Nevertheless, he manages to acquire sexual experience elsewhere, via Felurian, the faerie woman no man can resist. Nor can men survive if Felurian pushes them away. Kvothe of course manages to do both (eventually, anyway). He escapes the extremely long drawn out male-fantasy-within-a-fantasy book sexcapade with a magic cloak made for him by Felurian to protect himself back out in the [non-Fae] world.

Other adventures we learn about on day two include an encounter with the truth-telling, future-prognosticating Fae oracle Cthaeh; a trip to Vintas to meet the rich potential patron Maer Alveron; a stint leading a group of mercenaries on the Maer's behalf to clean up the bandits on the road who have been stealing the King’s taxes; training in the Adem skill of fighting (which requires getting into the Zen-like mindset of “the Lethani”; various sexual encounters with Adem women (who, continuing Rothfuss’s romp through male fantasies within the fantasy, like and even prefer sex without emotional commitment); rescuing a couple of girls held as sex slaves by travelers pretending to be from Kvothe’s troupe of “Edema Ruh”; meeting up with Meluan, the new wife of the Maer (who may or may not actually be his aunt); and finally returning to the University. All of these adventures are interspersed with Kvothe either looking for, or running into Denna, or obsessing about her in her absence.

[I would complain about the abundance of what I consider to be unnecessary and over-long male-fantasy sexual encounters, but Rothfuss's plot permutations are not so easily classified; these passages could prove to have significant meaning later on in the saga.]

Back at the University, Kvothe is finally flush with money, but not so successful with his studies. He occupies himself with paying off some debts he had accrued, and exacting a small piece of revenge on his enemy, the bully from University, Ambrose.

At the end of Book Two, Kvothe takes a break from storytelling, and he is robbed and beaten by thieves who have come to his inn.

Evaluation: This is not a standalone book, but is a must-read for followers of this saga. However, if you can restrain yourself, I would suggest not even starting it until the third book makes an appearance, because it is an extremely convoluted story with many layers of meaning (albeit in an intellectually rewarding way), that could get lost in the lacuna. ( )
  nbmars | Sep 5, 2014 |
Still good. I really like the world Rothfuss has created and like the way magic works. As is so often the case with fantasy lately, a bit more editing wouldn't have hurt. There's no reason why I should need to bulk up to be able to hold the book up while I read. ( )
  mazeway | Sep 2, 2014 |
Showing 1-5 of 171 (next | show all)
Rothfuss takes to the Hero’s Journey with a passion and depth that routinely turns the trite into the transcendent.
added by Aerrin99 | editOnion AV Club, Zack Handlen (Mar 17, 2011)
Rothfuss works all the well-worn conventions of the genre, with a shadow cloak here and a stinging sword there and lots of wizardry throughout, blending a thoroughly prosaic prose style with the heft-of-tome ambitions of a William T. Vollmann. This is a great big book indeed, but not much happens—which, to judge by the success of its predecessor, will faze readers not a whit.
added by Shortride | editKirkus Reviews (Feb 1, 2011)

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Author nameRoleType of authorWork?Status
Rothfuss, Patrickprimary authorall editionsconfirmed
Podehl, NickNarratorsecondary authorsome editionsconfirmed
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To my patient fans, for reading the blog and telling me what they really want is an excellent book, even if it takes a little longer.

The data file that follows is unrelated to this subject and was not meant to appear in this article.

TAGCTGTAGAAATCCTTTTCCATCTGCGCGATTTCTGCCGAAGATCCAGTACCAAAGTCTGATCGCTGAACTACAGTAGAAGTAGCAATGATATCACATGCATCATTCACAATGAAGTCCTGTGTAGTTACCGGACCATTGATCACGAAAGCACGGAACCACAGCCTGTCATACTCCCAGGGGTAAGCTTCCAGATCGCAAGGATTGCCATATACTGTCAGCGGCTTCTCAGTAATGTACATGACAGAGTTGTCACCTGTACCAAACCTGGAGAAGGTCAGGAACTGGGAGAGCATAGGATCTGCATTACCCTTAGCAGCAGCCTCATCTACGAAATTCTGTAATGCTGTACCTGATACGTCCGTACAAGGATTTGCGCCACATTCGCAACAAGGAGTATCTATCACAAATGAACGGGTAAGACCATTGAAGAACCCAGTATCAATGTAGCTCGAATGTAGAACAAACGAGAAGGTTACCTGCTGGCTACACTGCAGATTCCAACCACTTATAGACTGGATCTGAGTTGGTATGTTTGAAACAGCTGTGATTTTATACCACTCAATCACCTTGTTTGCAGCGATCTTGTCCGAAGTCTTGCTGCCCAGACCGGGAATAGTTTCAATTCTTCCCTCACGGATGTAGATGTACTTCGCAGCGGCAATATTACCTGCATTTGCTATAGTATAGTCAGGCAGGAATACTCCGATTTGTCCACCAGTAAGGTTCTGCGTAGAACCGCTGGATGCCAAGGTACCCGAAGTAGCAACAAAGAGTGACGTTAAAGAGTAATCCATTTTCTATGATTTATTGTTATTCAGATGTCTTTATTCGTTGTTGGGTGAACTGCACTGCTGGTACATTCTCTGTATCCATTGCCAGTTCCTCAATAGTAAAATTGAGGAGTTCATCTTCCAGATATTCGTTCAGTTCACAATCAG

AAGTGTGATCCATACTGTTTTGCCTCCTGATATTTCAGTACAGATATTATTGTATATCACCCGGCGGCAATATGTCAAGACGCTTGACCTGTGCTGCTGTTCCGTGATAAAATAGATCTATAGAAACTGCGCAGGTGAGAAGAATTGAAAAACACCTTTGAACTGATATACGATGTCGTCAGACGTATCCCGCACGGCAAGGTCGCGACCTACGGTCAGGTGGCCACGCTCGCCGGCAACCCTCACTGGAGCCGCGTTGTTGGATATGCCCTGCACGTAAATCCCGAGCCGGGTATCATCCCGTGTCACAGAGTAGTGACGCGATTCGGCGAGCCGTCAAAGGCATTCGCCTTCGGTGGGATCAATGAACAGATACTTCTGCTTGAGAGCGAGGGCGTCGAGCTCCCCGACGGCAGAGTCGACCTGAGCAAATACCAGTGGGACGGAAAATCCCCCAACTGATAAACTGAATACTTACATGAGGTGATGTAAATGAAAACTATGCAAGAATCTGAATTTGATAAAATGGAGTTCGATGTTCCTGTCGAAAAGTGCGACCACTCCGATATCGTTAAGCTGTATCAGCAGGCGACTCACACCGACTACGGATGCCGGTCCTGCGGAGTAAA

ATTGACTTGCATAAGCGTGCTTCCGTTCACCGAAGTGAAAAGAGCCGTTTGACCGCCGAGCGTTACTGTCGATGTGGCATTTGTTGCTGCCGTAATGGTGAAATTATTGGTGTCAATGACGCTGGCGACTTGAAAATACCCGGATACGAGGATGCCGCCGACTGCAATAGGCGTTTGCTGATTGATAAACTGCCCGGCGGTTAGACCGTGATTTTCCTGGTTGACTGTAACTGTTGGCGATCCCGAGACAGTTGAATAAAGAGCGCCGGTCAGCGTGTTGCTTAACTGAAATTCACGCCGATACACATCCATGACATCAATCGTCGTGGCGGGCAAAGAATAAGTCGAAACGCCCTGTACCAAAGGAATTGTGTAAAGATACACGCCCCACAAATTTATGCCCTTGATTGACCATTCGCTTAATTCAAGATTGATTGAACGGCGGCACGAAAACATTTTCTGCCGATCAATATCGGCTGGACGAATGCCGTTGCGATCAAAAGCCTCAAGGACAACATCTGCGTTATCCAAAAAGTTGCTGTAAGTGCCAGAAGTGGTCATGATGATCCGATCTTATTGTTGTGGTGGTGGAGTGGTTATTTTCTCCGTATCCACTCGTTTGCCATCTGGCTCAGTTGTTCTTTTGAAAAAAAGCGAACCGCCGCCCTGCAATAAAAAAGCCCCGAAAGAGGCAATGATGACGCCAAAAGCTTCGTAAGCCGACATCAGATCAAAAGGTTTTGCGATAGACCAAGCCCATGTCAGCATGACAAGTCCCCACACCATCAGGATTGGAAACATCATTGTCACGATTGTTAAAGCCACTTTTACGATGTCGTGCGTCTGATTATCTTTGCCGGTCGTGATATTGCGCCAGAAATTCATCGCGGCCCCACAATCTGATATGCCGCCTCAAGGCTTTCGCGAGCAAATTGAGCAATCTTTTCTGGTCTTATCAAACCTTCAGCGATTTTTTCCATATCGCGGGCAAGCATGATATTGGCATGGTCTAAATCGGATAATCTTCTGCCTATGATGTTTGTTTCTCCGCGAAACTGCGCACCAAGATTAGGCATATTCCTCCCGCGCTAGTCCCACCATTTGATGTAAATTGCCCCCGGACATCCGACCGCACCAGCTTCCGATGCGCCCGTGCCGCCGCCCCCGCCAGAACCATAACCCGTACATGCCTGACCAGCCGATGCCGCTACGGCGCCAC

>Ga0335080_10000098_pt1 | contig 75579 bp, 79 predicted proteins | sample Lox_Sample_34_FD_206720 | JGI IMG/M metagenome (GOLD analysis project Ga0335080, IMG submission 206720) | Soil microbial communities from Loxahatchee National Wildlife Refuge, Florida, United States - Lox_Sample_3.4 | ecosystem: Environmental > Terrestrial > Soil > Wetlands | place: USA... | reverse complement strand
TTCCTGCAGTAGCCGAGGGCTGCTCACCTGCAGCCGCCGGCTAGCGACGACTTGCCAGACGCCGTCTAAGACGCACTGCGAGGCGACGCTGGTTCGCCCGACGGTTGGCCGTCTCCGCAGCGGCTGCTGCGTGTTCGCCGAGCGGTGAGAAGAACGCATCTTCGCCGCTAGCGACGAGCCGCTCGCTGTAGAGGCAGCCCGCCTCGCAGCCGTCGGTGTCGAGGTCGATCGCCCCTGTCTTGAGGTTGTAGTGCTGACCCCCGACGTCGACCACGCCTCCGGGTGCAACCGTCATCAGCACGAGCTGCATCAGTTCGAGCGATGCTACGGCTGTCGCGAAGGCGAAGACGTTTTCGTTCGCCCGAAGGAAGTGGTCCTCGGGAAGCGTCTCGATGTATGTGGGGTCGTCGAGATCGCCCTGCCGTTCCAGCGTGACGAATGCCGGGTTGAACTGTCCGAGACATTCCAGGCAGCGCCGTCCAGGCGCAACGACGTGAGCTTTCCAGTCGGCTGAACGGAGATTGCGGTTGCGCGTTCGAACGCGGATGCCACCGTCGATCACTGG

To my clever beta readers, for their invaluable help and toleration of my paranoid secrecy.

To my fabulous agent, for keeping the wolves from the door in more ways than one.

To my wise editor, for giving me the time and space to write a book that fills me with pride.

To my loving family, for supporting me and reminding me that leaving the house every once in a while is a good thing.

To my understanding girlfriend, for not leaving me when the stress of endless revision made me frothy and monstrous.

To my sweet baby, for loving his daddy even though I have to go away and write all the time. Even when we're having a really great time. Even when we're talking about ducks.
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Dawn was coming. The Waystone Inn lay in silence, and it was a silence of three parts.
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(Click to show. Warning: May contain spoilers.)
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Deutsche Ausgabe wurde in 2 Teile geteilt
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Amazon.com Amazon.com Review (ISBN 0756404738, Hardcover)

Amazon Best Books of the Month, March 2011: The Wise Man's Fear continues the mesmerizing slow reveal of the story of Kvothe the Bloodless, an orphaned actor who became a fearsome hero before banishing himself to a tiny town in the middle of Newarre. The readers of Patrick Rothfuss's outstanding first book, The Name of the Wind, which has gathered both a cult following and a wide readership in the four years since it came out, will remember that Kvothe promised to tell his tale of wonder and woe to Chronicler, the king's scribe, in three days. The Wise Man's Fear makes up day two, and uncovers enough to satisfy readers and make them desperate for the full tale, from Kvothe's rapidly escalating feud with Ambrose to the shockingly brutal events that mark his transformation into a true warrior, and to his encounters with Felurian and the Adem. Rothfuss remains a remarkably adept and inventive storyteller, and Kvothe's is a riveting tale about a boy who becomes a man who becomes a hero and a killer, spinning his own mythology out of the ether until he traps himself within it. Drop everything and read these books. --Daphne Durham